This week I’m featuring guest posts from some of my best blogging friends while I take a small blogcation. Don’t run away – these are awesome posts from talented bloggers! Today’s post is from Bridget at Money After Graduation. She has recently adjusted her spending habits to live with a little, but is still seeking someone to proofread her blog post for times when she types “alot” instead of “a lot.”
(image source: hyperboleandahalf.com)
“A lot” is a relative term, it depends on a frame of reference for comparison. It is not to be confused with “Alot,” which is both a grammatical error I frequently make and the mythical beast pictured above.
What constitutes “a lot of money” depends on:
how much money you already have
how much money you need
your ability to reconcile your behaviour with basic math
Sometimes it’s easy to think you have a lot of money if you have a large amount saved or invested in assets. But the reality is that even if you own a million-dollar house, if your salary is only $20K you can’t live a million-dollar lifestyle.
It’s an even bigger problem if you are already trying to live a million-dollar lifestyle on a thousand- (or even hundred-) dollar income. However, there’s some forgiveness to be had here since cost of living is as much dictated by geography as your penchant for luxury goods. There’s a significant cost difference when you compare living in a small town to trying to claim some apartment space in an overcrowded city. Nevertheless, it’s easy to get swept up in what we “need” to buy even when we can’t afford it.
When it comes to debt, it’s easy to be accusatory and insist people were living beyond their means on purpose. But when some indebted people say “I just don’t know how this happened”, I kind of believe them. When people think they have or make more than they do, or when they don’t have a solid grasp of what’s an appropriate cost for a certain service or material good, they will spend accordingly.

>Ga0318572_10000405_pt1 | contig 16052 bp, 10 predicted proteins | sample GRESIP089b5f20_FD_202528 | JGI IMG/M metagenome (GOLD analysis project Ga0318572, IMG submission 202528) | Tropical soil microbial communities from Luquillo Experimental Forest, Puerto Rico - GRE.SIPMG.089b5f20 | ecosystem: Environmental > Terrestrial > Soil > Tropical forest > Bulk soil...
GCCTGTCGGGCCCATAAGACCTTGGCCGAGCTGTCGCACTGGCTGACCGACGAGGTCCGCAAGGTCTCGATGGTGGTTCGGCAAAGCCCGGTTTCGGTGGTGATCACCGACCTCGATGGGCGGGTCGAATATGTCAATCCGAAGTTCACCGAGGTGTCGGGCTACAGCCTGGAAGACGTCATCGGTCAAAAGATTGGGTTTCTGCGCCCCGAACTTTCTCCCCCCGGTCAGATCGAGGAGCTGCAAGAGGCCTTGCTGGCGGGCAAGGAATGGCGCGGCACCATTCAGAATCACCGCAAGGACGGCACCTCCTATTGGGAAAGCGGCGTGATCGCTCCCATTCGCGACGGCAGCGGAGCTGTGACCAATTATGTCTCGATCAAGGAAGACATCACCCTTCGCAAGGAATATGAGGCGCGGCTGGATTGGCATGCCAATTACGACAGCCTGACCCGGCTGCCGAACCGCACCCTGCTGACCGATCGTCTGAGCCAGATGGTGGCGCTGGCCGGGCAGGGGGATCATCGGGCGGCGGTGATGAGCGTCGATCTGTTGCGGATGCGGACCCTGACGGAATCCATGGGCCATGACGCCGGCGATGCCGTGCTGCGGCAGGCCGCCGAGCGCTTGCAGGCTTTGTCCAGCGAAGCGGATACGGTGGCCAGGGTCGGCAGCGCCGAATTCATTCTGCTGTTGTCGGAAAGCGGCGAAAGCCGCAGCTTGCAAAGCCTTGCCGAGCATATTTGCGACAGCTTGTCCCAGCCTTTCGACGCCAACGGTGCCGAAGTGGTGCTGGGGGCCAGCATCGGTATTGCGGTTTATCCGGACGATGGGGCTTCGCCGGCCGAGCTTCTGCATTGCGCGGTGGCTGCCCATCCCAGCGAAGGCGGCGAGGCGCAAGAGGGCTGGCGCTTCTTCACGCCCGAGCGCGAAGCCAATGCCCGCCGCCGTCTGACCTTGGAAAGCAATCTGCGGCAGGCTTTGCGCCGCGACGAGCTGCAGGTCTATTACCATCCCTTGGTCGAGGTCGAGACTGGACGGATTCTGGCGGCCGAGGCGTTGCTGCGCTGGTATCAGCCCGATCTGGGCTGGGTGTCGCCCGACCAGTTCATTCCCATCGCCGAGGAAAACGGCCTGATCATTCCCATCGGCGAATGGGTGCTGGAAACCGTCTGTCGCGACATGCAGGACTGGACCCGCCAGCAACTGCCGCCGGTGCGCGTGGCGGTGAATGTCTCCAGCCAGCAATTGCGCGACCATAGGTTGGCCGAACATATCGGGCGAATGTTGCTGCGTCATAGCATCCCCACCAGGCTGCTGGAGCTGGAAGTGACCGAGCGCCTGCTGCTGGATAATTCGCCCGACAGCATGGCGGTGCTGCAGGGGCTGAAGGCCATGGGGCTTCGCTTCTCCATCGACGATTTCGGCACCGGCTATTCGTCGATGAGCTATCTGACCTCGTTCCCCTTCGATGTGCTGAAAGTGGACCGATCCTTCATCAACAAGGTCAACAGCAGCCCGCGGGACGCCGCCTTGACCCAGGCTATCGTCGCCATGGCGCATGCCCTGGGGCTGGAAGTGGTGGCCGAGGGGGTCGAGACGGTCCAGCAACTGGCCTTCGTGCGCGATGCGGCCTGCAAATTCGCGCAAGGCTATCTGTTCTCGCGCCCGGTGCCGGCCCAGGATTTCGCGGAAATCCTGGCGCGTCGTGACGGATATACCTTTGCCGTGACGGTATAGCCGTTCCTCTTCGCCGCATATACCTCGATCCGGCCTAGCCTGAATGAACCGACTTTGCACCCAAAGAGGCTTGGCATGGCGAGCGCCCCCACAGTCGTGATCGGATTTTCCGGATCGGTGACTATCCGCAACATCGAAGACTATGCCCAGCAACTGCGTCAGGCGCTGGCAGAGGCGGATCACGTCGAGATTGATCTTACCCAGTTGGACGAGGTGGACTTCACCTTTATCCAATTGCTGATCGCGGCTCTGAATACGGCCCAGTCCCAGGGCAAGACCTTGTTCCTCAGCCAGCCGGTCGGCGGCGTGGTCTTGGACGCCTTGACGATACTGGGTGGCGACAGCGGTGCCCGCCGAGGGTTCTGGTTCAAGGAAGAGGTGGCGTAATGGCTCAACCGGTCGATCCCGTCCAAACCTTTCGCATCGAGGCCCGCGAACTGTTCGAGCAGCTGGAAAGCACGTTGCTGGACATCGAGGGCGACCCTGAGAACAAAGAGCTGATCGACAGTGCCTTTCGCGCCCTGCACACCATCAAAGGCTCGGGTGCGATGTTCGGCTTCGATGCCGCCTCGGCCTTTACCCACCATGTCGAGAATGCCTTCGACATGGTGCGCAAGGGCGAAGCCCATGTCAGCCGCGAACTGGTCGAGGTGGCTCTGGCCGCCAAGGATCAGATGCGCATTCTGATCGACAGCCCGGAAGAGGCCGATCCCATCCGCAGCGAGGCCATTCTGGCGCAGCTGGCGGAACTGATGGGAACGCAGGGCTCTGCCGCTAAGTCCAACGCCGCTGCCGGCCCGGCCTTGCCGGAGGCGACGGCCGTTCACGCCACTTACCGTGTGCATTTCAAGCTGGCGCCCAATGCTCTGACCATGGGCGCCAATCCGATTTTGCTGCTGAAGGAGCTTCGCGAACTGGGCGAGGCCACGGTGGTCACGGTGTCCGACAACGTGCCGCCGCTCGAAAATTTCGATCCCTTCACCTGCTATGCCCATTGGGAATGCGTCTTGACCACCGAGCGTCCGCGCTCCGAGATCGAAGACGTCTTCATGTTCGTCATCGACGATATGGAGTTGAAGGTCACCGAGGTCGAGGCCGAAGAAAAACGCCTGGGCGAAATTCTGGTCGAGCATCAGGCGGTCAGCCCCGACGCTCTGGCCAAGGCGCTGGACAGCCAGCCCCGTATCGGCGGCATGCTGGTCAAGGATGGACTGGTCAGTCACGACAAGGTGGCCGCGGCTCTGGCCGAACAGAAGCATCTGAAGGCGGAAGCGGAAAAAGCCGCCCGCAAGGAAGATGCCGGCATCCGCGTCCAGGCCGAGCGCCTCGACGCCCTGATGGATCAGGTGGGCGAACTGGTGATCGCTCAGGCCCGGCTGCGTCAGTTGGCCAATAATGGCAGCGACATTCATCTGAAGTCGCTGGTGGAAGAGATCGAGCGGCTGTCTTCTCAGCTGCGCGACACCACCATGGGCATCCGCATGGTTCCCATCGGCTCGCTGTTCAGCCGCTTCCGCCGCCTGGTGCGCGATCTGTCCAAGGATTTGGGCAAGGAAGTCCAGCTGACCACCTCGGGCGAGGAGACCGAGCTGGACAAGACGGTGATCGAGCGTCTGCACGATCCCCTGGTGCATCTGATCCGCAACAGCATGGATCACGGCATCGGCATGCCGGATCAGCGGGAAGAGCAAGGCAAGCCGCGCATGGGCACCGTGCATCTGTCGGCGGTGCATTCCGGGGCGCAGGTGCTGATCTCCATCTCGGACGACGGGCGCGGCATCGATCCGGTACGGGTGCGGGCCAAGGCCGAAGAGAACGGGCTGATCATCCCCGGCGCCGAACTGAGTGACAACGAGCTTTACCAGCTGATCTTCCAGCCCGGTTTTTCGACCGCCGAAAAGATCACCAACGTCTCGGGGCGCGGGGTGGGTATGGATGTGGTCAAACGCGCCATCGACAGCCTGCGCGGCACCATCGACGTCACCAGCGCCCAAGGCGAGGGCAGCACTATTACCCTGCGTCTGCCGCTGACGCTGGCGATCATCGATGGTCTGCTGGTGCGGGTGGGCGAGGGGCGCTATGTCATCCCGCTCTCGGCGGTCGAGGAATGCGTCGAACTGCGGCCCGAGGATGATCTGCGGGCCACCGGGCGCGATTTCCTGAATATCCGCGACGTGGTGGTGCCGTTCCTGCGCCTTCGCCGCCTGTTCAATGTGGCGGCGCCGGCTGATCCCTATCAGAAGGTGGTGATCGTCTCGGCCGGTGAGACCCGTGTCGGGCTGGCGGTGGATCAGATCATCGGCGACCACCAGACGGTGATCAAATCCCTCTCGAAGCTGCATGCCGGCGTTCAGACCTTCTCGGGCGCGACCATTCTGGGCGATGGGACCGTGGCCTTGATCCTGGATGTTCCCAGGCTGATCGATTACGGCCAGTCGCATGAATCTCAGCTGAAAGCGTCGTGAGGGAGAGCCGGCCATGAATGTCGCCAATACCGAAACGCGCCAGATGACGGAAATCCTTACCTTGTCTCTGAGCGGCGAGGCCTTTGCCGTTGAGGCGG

From my own calculations, I only take home about 60% of my paycheque and the rest goes to things like income taxes, union dues and mandatory employer retirement plans. I did the math because I knew, deep down in my heart of hearts that I was spending like I made my gross income and not my net, and if I didn’t immediately change my behaviour, I was going to find myself in debt again and fast.
I think it’s pretty easy to think you make a lot of money, and much harder to actually make a lot of money.
So what can you do? Figure out how much you actually have and how much you actually make. This means taking stock of how much money is accessible to you, and how much is left over after other taxes and deductions from your regular pay. When it comes to finding how much you actually need, be realistic: you need a place to live, but you don’t need a 4,000 sq ft home with granite counter tops and an indoor pool. Keep track of what you spend and inform yourself so you can find the lowest price, especially on regular costs that can vary tremendously like car insurance or cellphone plans. Lastly, accept that when it comes to your income, you actually make less than you make. Figure out how much of your paycheque is actually yours after taxes and deductions, and adjust your behaviour to fit those numbers.
After all, it’s better to be happy with a little, then to spend your time trying to have Alot.